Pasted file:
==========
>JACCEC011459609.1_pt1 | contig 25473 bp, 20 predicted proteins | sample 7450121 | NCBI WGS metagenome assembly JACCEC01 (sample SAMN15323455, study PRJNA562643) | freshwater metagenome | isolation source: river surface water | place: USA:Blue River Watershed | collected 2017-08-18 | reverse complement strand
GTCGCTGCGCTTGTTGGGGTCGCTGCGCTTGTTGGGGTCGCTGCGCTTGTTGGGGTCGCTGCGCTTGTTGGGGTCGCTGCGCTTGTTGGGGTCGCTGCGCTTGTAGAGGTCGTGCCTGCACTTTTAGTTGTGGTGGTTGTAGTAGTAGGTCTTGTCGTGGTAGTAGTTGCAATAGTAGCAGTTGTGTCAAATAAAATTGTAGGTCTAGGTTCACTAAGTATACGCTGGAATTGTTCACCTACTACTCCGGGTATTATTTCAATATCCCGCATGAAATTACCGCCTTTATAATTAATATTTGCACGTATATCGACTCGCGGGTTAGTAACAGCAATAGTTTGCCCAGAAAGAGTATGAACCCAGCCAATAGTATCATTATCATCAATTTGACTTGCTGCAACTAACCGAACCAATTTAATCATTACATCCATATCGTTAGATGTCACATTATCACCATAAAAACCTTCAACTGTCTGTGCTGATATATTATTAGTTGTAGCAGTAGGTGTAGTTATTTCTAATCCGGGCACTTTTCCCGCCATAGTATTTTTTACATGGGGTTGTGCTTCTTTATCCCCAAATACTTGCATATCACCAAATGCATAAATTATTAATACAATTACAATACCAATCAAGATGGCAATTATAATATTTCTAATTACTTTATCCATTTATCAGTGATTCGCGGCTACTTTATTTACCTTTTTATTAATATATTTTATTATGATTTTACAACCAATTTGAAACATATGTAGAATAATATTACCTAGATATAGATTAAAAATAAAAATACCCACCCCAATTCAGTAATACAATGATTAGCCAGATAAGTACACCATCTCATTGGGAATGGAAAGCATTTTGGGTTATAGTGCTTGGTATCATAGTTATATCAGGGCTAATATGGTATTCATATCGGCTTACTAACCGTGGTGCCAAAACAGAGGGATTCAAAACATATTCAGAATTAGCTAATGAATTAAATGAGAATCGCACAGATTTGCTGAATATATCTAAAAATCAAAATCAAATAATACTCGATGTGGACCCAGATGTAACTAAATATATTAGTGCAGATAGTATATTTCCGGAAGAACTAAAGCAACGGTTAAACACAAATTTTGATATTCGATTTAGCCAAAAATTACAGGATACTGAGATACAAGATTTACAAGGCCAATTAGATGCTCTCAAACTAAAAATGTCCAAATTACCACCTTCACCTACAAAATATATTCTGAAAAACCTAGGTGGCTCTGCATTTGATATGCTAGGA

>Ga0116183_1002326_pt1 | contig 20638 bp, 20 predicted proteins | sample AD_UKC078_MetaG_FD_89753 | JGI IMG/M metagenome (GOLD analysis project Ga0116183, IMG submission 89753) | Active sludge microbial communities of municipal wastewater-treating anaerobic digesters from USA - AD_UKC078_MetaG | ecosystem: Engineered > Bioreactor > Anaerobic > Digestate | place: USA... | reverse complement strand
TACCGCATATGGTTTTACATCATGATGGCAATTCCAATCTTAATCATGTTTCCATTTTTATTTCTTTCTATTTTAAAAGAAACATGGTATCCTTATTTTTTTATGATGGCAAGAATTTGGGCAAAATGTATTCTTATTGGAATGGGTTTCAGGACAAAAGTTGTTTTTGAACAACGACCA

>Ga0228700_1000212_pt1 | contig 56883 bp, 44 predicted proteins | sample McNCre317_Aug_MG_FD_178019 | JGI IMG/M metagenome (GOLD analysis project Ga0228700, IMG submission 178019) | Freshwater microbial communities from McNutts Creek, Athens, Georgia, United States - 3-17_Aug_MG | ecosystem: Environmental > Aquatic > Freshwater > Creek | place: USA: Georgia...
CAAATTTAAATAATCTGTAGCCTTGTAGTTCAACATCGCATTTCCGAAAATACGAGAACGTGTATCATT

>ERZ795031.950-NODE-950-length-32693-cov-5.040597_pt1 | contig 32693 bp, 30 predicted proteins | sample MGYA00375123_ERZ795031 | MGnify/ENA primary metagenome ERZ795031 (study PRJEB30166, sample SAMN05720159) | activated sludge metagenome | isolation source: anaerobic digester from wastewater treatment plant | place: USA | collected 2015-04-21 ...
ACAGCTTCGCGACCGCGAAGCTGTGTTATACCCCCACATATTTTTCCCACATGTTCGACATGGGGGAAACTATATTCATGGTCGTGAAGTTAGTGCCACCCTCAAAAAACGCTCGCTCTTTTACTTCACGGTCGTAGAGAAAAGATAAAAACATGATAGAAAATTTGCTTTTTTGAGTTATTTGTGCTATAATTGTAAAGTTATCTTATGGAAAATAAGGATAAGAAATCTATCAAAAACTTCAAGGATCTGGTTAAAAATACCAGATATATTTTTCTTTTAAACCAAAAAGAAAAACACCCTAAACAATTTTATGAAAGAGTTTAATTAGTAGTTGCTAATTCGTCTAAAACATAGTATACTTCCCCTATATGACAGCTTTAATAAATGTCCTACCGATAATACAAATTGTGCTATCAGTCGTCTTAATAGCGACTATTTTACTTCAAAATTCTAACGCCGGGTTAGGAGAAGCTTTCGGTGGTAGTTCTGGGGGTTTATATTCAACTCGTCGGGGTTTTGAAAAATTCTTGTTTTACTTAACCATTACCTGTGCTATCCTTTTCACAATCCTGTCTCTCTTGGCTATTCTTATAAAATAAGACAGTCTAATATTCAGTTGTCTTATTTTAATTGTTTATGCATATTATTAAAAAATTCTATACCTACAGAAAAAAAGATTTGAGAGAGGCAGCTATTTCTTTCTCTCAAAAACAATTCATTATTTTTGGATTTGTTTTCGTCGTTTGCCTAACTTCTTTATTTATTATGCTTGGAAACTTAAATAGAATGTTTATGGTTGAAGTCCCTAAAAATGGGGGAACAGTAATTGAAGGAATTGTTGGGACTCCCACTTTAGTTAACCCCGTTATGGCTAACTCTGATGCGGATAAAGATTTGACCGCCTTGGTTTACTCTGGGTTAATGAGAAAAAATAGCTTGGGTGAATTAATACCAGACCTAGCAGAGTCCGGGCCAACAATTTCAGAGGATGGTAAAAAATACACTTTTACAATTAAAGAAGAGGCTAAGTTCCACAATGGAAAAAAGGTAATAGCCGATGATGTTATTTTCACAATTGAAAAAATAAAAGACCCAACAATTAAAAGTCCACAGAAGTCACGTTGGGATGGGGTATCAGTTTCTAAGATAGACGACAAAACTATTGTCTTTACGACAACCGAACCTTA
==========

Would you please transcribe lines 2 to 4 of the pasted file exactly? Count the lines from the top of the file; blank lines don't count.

GTCGCTGCGCTTGTTGGGGTCGCTGCGCTTGTTGGGGTCGCTGCGCTTGTTGGGGTCGCTGCGCTTGTTGGGGTCGCTGCGCTTGTTGGGGTCGCTGCGCTTGTAGAGGTCGTGCCTGCACTTTTAGTTGTGGTGGTTGTAGTAGTAGGTCTTGTCGTGGTAGTAGTTGCAATAGTAGCAGTTGTGTCAAATAAAATTGTAGGTCTAGGTTCACTAAGTATACGCTGGAATTGTTCACCTACTACTCCGGGTATTATTTCAATATCCCGCATGAAATTACCGCCTTTATAATTAATATTTGCACGTATATCGACTCGCGGGTTAGTAACAGCAATAGTTTGCCCAGAAAGAGTATGAACCCAGCCAATAGTATCATTATCATCAATTTGACTTGCTGCAACTAACCGAACCAATTTAATCATTACATCCATATCGTTAGATGTCACATTATCACCATAAAAACCTTCAACTGTCTGTGCTGATATATTATTAGTTGTAGCAGTAGGTGTAGTTATTTCTAATCCGGGCACTTTTCCCGCCATAGTATTTTTTACATGGGGTTGTGCTTCTTTATCCCCAAATACTTGCATATCACCAAATGCATAAATTATTAATACAATTACAATACCAATCAAGATGGCAATTATAATATTTCTAATTACTTTATCCATTTATCAGTGATTCGCGGCTACTTTATTTACCTTTTTATTAATATATTTTATTATGATTTTACAACCAATTTGAAACATATGTAGAATAATATTACCTAGATATAGATTAAAAATAAAAATACCCACCCCAATTCAGTAATACAATGATTAGCCAGATAAGTACACCATCTCATTGGGAATGGAAAGCATTTTGGGTTATAGTGCTTGGTATCATAGTTATATCAGGGCTAATATGGTATTCATATCGGCTTACTAACCGTGGTGCCAAAACAGAGGGATTCAAAACATATTCAGAATTAGCTAATGAATTAAATGAGAATCGCACAGATTTGCTGAATATATCTAAAAATCAAAATCAAATAATACTCGATGTGGACCCAGATGTAACTAAATATATTAGTGCAGATAGTATATTTCCGGAAGAACTAAAGCAACGGTTAAACACAAATTTTGATATTCGATTTAGCCAAAAATTACAGGATACTGAGATACAAGATTTACAAGGCCAATTAGATGCTCTCAAACTAAAAATGTCCAAATTACCACCTTCACCTACAAAATATATTCTGAAAAACCTAGGTGGCTCTGCATTTGATATGCTAGGA

>Ga0116183_1002326_pt1 | contig 20638 bp, 20 predicted proteins | sample AD_UKC078_MetaG_FD_89753 | JGI IMG/M metagenome (GOLD analysis project Ga0116183, IMG submission 89753) | Active sludge microbial communities of municipal wastewater-treating anaerobic digesters from USA - AD_UKC078_MetaG | ecosystem: Engineered > Bioreactor > Anaerobic > Digestate | place: USA... | reverse complement strand
TACCGCATATGGTTTTACATCATGATGGCAATTCCAATCTTAATCATGTTTCCATTTTTATTTCTTTCTATTTTAAAAGAAACATGGTATCCTTATTTTTTTATGATGGCAAGAATTTGGGCAAAATGTATTCTTATTGGAATGGGTTTCAGGACAAAAGTTGTTTTTGAACAACGACCA